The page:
The data. The research team collected more than 297 million unique tweets posted between January 2017 and June 2020, containing China-related and/or COVID-19 related keywords. In order to disentangle attitudes toward China from those expressed toward COVID-19, researchers identified a subset of roughly 69 million unique English-language tweets mentioning China, but not COVID-19. Within this subset, they further analyzed individual-level changes in attitude toward China by evaluating posts of Twitter users located in the U.S. who had tweeted at least once about China per month from January to April 2020. Using machine learning, researchers rated each of the 69 million tweets on its expressed sentiment toward China on a scale of –100 (most unfavorable) to 100 (most favorable).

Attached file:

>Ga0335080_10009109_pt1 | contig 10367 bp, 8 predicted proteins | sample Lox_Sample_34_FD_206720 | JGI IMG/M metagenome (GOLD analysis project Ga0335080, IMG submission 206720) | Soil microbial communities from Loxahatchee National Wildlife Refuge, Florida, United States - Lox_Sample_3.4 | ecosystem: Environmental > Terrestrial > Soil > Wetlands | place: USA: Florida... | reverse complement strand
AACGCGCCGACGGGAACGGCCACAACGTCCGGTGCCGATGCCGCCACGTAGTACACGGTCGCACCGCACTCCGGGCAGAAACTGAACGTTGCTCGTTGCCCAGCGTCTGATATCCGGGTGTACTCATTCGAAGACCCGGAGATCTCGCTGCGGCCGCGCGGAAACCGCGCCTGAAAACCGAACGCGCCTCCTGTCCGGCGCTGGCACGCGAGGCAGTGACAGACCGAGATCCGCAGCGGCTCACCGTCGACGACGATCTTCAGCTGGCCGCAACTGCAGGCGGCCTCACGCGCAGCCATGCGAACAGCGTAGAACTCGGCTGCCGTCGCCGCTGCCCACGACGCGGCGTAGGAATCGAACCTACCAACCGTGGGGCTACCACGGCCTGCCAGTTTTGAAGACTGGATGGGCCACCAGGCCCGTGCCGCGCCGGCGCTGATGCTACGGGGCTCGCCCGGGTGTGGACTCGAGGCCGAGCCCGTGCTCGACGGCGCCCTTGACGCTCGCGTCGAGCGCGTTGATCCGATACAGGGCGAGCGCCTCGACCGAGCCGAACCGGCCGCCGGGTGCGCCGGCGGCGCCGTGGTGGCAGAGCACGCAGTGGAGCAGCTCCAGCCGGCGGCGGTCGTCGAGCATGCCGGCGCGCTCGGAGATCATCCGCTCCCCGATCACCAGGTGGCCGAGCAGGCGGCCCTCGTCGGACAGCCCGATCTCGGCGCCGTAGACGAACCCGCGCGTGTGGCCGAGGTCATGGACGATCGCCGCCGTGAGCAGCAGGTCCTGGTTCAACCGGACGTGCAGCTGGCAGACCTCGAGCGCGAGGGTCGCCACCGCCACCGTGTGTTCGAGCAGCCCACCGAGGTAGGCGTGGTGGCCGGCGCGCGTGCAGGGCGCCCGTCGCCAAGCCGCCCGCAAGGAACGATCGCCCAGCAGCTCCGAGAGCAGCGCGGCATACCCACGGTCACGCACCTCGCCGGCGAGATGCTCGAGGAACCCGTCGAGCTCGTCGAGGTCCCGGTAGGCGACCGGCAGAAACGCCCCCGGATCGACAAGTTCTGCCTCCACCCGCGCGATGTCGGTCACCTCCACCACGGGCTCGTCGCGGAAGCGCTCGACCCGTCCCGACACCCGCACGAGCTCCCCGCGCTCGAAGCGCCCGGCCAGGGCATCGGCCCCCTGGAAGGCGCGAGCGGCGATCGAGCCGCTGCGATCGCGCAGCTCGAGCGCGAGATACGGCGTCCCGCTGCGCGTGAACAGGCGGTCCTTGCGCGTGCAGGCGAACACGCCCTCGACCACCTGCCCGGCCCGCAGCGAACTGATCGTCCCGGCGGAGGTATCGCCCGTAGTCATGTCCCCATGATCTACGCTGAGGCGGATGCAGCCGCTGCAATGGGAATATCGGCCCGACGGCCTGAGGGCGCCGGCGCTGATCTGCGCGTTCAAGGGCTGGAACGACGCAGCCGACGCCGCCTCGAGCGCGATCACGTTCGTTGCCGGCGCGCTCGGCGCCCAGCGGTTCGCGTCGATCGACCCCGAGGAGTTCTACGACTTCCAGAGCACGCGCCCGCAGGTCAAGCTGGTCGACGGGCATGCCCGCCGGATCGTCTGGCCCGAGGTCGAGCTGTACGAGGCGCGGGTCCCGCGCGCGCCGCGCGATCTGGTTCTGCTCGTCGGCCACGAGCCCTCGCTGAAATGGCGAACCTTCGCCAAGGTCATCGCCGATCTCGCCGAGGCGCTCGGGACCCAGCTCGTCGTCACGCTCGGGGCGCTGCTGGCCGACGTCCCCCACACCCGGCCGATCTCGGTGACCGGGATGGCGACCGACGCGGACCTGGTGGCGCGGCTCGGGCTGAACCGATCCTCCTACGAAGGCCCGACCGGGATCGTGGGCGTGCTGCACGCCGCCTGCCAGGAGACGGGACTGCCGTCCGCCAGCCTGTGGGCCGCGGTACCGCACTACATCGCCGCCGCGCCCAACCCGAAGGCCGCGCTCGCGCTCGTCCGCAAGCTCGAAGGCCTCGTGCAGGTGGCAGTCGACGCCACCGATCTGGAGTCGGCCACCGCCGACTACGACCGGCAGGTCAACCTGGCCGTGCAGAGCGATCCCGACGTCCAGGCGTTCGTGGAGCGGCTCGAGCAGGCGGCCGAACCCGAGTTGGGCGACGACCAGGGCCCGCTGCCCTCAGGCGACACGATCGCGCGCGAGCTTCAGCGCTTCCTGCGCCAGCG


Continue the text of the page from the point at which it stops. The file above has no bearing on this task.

Rapid increase in volume of China-related tweets. Americans reacted to the 2020 coronavirus outbreak in two distinct phases: first, in January 2020, when COVID-19 initially broke out in Wuhan, China; and then again in March 2020, when the virus began to actively spread in the U.S. Within four weeks of January 2020, the daily volume of users who mentioned China in tweets reached a peak of 46,792, over six times the usual level. Then, after a brief respite toward the end of February 2020, the volume reached a second peak in mid-March with a total of 66,535 users mentioning China on a single day. Over the time span of the dataset, tweet volume on China had reached a three-year high by mid-March 2020.